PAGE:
"I asked Freddie Hubbard about it. Same thing. I said, 'When I left Art Blakey, I could not play with another drummer. I was frustrated. I felt like the drummer was tickling the drums.' And Freddie said, 'You, too? I had the same problem when I left. And I just took it for granted while I was there.' "
Interview with Benny Golson
"I got a call from one of my idols, Art Blakey. He said, 'Look, I need a sub just for the night. Can you make it?' And he told me how much he'd pay. He didn't know it, but I'd have played for free. So we went down to the Café Bohemia and played. Bill Hardman was there and Spanky DeBrest. And I really enjoyed it. And I thought that was it. Art said to me at the end of the night, 'Do you think you could make it tomorrow night?' I said, 'Oh, yeah, I think I can make it.' "And then the next night, he said, 'Look, do you think you can finish the week out?' I said, 'Yeah!'
"Now I was really into it. We finished the engagement. He said to me, 'Do you think you could make one week with us in Pittsburgh?' "I thought, 'Well, one week is not so bad.' So I went to Pittsburgh with him. And just about the day before we closed, he said, 'We just got a call to go to Washington. Do you think you could make it one more week?' He suckered me little by little.
"We came back to New York to do something. We went to the bar next door where the drinks were cheap. I didn't drink, but we used to congregate there." Lowering his voice, Benny said, "Art was late all the time. He wasn't making any money. There were no uniforms. The guys, the habits were . . ." Again, the ellipsis, and Benny continued: "I said, 'Art, you should be a millionaire, with your kind of talent.' He looked at me with those sad, cow eyes, and he said . . ." Benny's voice dropped to a pathetic hopelessness: "He said, 'Can you help me?'
"I can't believe what I said to him!" Benny laughed at the memory of his own seeming audacity.
"I said, 'Yes. If you do exactly what I tell you.'
"He said, 'What shall I do?'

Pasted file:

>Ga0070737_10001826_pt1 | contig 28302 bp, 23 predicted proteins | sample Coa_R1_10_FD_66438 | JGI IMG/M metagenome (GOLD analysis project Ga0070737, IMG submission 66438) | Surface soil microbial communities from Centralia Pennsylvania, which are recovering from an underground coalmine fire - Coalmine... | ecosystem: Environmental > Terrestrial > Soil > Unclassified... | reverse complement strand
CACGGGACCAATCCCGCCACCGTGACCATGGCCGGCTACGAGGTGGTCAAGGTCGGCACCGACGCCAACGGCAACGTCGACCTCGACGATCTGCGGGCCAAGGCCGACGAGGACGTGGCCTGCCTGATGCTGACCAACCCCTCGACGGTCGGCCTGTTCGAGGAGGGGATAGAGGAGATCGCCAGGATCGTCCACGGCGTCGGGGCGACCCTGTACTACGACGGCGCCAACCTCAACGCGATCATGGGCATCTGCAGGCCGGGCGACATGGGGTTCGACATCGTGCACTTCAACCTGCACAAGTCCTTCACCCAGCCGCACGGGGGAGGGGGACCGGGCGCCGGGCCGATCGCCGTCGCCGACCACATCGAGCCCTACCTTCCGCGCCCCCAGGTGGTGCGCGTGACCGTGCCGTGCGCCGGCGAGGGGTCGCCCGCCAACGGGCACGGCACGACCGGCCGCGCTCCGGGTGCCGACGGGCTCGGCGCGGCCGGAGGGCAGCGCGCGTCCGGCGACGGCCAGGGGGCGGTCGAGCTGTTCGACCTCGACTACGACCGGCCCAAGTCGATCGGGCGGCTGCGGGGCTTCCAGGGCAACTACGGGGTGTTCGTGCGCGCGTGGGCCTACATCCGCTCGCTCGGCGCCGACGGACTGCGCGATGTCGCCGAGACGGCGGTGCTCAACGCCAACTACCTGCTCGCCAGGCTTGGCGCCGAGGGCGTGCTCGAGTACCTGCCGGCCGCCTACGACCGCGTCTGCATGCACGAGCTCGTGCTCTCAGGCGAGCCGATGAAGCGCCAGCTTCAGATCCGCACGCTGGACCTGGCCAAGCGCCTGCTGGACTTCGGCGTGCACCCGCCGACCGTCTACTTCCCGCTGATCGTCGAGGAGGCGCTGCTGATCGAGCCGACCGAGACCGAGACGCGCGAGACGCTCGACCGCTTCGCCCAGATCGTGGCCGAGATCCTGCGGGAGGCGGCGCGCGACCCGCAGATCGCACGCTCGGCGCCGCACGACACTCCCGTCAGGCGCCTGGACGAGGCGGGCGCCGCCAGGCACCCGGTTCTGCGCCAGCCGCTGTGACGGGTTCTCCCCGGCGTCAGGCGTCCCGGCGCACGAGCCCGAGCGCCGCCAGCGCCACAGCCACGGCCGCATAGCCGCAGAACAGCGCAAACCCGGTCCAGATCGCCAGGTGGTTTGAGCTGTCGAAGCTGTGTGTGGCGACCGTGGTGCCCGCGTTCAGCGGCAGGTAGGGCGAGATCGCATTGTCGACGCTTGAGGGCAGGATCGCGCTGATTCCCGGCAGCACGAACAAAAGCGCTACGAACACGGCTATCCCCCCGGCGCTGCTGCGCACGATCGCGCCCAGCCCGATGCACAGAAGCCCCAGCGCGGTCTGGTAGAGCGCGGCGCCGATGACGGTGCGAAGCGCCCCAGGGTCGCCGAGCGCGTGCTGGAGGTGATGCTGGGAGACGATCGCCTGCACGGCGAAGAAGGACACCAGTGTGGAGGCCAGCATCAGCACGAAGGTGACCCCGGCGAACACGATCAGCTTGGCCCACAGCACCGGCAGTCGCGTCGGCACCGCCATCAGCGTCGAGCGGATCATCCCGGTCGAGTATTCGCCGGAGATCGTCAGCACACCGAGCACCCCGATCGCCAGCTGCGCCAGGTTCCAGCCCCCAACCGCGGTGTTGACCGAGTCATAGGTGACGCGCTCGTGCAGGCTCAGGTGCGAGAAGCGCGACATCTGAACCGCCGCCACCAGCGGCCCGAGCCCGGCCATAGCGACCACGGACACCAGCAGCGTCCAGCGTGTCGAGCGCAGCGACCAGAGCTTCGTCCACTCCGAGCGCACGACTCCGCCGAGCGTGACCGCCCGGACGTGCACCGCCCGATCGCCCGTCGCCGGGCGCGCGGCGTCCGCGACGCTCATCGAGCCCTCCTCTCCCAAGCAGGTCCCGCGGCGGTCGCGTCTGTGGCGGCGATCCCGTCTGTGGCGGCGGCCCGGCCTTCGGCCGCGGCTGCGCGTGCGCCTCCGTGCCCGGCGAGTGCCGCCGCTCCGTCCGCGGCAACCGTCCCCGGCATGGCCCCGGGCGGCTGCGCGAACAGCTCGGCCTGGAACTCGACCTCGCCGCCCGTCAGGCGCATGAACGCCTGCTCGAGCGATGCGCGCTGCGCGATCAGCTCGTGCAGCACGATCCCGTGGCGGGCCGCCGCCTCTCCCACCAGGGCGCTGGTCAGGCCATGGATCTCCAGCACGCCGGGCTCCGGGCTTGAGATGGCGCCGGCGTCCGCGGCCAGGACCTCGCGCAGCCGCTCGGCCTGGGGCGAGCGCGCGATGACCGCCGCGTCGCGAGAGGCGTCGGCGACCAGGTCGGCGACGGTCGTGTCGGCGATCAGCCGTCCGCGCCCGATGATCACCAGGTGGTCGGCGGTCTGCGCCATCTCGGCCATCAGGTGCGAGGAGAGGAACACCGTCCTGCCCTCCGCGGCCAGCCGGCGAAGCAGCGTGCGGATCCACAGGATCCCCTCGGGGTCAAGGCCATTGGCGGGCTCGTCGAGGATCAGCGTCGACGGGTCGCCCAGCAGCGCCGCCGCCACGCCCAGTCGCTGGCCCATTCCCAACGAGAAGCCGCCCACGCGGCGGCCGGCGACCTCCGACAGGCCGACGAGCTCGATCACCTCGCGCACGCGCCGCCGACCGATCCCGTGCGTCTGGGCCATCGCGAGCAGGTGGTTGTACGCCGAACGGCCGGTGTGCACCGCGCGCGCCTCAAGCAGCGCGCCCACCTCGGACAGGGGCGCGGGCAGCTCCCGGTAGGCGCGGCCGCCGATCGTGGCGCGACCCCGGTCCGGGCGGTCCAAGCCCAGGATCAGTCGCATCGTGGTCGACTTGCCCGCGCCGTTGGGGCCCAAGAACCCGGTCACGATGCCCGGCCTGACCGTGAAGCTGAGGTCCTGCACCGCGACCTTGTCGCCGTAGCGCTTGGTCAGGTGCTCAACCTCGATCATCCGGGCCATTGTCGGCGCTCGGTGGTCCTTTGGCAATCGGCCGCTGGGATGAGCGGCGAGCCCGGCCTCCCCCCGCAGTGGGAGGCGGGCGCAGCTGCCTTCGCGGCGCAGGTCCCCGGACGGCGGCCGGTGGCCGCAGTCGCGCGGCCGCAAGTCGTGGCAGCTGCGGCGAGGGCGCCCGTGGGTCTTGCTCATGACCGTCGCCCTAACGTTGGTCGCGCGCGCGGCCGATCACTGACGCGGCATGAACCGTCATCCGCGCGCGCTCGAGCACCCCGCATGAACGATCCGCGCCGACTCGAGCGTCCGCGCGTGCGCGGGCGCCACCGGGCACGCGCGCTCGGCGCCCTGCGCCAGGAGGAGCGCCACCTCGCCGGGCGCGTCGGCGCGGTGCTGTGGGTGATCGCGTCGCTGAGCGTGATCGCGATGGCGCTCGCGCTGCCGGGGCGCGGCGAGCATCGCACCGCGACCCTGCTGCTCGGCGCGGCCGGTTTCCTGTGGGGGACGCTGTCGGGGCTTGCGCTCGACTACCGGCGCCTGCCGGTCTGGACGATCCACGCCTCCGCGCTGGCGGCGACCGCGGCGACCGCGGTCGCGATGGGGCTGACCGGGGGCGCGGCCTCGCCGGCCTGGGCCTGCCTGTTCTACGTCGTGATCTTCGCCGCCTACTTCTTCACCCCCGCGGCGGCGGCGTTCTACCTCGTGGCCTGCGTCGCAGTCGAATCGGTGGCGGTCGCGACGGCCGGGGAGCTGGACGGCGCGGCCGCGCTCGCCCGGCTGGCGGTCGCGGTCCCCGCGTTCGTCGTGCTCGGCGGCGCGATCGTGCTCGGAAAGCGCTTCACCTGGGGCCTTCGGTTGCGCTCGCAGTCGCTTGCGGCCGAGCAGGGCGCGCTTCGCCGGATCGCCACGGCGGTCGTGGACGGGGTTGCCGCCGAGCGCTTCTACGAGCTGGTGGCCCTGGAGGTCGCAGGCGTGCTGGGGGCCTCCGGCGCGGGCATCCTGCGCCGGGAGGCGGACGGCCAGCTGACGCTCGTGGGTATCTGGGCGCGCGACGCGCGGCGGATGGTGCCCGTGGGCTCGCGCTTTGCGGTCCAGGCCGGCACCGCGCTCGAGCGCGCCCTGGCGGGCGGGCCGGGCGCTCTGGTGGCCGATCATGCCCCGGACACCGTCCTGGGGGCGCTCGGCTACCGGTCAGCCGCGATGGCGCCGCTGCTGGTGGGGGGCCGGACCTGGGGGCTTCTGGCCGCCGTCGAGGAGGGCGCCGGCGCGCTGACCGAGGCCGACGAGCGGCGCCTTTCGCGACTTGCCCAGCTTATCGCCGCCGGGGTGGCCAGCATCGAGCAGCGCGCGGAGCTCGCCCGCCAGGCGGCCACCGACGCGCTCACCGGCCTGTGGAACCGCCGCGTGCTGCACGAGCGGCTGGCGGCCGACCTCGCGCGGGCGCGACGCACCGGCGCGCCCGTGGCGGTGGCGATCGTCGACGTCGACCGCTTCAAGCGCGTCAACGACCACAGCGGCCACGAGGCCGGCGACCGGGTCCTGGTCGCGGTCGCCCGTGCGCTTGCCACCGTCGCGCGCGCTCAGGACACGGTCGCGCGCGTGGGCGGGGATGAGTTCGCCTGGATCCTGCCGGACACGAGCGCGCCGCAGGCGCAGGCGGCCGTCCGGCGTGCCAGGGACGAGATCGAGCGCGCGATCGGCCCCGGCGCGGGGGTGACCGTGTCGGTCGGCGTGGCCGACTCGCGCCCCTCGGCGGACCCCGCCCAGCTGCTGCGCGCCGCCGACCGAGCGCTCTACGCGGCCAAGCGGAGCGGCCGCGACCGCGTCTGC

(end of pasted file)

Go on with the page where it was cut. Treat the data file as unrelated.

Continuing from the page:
"I said, 'Get a new band.'"
"He said, 'Who we gonna get?'
"I said, 'There's a young trumpet player from Philadelphia playing with Dizzy, named Lee Morgan. He's only eighteen years old.'
"He said, 'Can he play?'
"I said, 'Oh yeah, he can play.'
"He said, 'Who you got in mind for bass?'
"I said, 'There's another guy from Philadelphia, named Jymie Merritt.'" Merritt had played in Philadelphia with Golson, Coltrane, and Philly Joe, and had been with Bull Moose Jackson. At the time Golson recommended him to Blakey, he was out of jazz, working in rhythm-and-blues.
"Art said, 'What about piano?'
"I said, 'There's another guy from Philadelphia . . .'
"He said, 'What is this Philly stuff? Who is it?'
"'A guy named Bobby Timmons.'
"Then I said, 'Art, Small's Paradise doesn't want you back. You've got to set yourself separate and aside from the other groups that are playing. What's going to make you different from the guy down the street or next door?'
"He said, 'What can I do?'
"I said, "You've got to get some new material.'
"He said, 'All right.'
"So I said, 'Let me write some things.' So I wrote "Along Came Betty," "Are You Real?" I told him he needed a featured number, a number that was his own. 'But you've already played everything there is to play. Except a march!' He started laughing. I said, 'Wait a minute! A march!'
"He looked at me and said, 'Ah, come on.'
"I said, 'No, wait. I've got an idea. Let's have a rehearsal tomorrow.'
"That night I said to myself, 'How can I write a march that sounds military yet doesn't sound like the army? A little something different. Maybe a blues, but not just an ordinary blues. A blues with a different tinge.' I came up with this thing, "Blues March," just a novelty tune that would be played for a while and that would be the end of it.
The next day I brought it in. Nobody has ever played that tune the way he played it. All the world's best drummers have played that song, but to this day nobody ever played it the way he played it. That thing caught on. I couldn't believe it. Until the time he died, that was still part of the repertoire. That and "Along Came Betty" stayed in there.
"Bobby Timmons had a thing he used to play. We were out in Detroit. He used to play this funky lick between tunes, just eight bars. We got to Columbus, Ohio. I called a rehearsal. I'd got in new uniforms. I said, 'Bobby, play that lick you play. Today you're gonna put a bridge to it.' He said, 'Ah, that's just a lick.' We were at the club. I said, 'We're just gonna sit over here and lollygag, while you're onstage at the piano and putting a bridge to it.'
He said, 'How's this?' I said, 'No, that's not the same funky flavor as the outside.' He said, 'Well, you do it!' I said, 'No, this is your tune. You do it, but try to get the same funky feeling that you got on the first eight bars.'
"We sat there, and he did it, and I said, 'That's it.' We rehearsed it and played it that night and laid 'em out in the aisles. "Moanin'." The rest is history. That's how that came about.
--BENNY GOLSON, interview in
Cats Of Any Color, by Gene Lees.
A selected discography of Art Blakey albums.
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